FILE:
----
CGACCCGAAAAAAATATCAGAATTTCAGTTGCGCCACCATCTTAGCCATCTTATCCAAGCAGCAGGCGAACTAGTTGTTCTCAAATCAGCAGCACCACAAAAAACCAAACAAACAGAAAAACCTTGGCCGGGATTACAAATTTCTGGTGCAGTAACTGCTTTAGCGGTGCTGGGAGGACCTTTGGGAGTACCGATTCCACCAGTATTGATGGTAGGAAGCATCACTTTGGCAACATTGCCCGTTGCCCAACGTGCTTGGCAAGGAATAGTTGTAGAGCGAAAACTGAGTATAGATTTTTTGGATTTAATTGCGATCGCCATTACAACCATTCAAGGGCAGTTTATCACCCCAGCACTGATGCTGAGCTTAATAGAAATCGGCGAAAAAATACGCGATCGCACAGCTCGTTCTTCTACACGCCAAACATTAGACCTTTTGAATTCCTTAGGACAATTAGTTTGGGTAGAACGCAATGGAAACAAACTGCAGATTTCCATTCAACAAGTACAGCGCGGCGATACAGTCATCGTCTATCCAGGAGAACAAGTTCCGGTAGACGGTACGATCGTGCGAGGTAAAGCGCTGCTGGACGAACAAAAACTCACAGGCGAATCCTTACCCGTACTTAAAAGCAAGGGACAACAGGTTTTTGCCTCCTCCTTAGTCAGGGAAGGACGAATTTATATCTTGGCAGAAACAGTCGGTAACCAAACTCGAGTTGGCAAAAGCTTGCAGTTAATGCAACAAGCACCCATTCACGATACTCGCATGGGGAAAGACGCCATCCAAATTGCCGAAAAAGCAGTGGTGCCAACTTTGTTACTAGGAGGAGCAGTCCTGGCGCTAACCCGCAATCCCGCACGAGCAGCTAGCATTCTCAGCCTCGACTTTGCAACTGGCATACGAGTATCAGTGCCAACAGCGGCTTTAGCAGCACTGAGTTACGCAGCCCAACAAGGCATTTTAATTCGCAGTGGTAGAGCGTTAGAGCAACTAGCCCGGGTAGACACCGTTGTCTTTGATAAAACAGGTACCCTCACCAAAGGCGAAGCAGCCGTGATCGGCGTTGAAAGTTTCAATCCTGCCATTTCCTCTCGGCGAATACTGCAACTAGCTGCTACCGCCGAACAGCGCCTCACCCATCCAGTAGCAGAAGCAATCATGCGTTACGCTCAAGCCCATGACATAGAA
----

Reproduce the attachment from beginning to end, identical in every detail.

CGACCCGAAAAAAATATCAGAATTTCAGTTGCGCCACCATCTTAGCCATCTTATCCAAGCAGCAGGCGAACTAGTTGTTCTCAAATCAGCAGCACCACAAAAAACCAAACAAACAGAAAAACCTTGGCCGGGATTACAAATTTCTGGTGCAGTAACTGCTTTAGCGGTGCTGGGAGGACCTTTGGGAGTACCGATTCCACCAGTATTGATGGTAGGAAGCATCACTTTGGCAACATTGCCCGTTGCCCAACGTGCTTGGCAAGGAATAGTTGTAGAGCGAAAACTGAGTATAGATTTTTTGGATTTAATTGCGATCGCCATTACAACCATTCAAGGGCAGTTTATCACCCCAGCACTGATGCTGAGCTTAATAGAAATCGGCGAAAAAATACGCGATCGCACAGCTCGTTCTTCTACACGCCAAACATTAGACCTTTTGAATTCCTTAGGACAATTAGTTTGGGTAGAACGCAATGGAAACAAACTGCAGATTTCCATTCAACAAGTACAGCGCGGCGATACAGTCATCGTCTATCCAGGAGAACAAGTTCCGGTAGACGGTACGATCGTGCGAGGTAAAGCGCTGCTGGACGAACAAAAACTCACAGGCGAATCCTTACCCGTACTTAAAAGCAAGGGACAACAGGTTTTTGCCTCCTCCTTAGTCAGGGAAGGACGAATTTATATCTTGGCAGAAACAGTCGGTAACCAAACTCGAGTTGGCAAAAGCTTGCAGTTAATGCAACAAGCACCCATTCACGATACTCGCATGGGGAAAGACGCCATCCAAATTGCCGAAAAAGCAGTGGTGCCAACTTTGTTACTAGGAGGAGCAGTCCTGGCGCTAACCCGCAATCCCGCACGAGCAGCTAGCATTCTCAGCCTCGACTTTGCAACTGGCATACGAGTATCAGTGCCAACAGCGGCTTTAGCAGCACTGAGTTACGCAGCCCAACAAGGCATTTTAATTCGCAGTGGTAGAGCGTTAGAGCAACTAGCCCGGGTAGACACCGTTGTCTTTGATAAAACAGGTACCCTCACCAAAGGCGAAGCAGCCGTGATCGGCGTTGAAAGTTTCAATCCTGCCATTTCCTCTCGGCGAATACTGCAACTAGCTGCTACCGCCGAACAGCGCCTCACCCATCCAGTAGCAGAAGCAATCATGCGTTACGCTCAAGCCCATGACATAGAA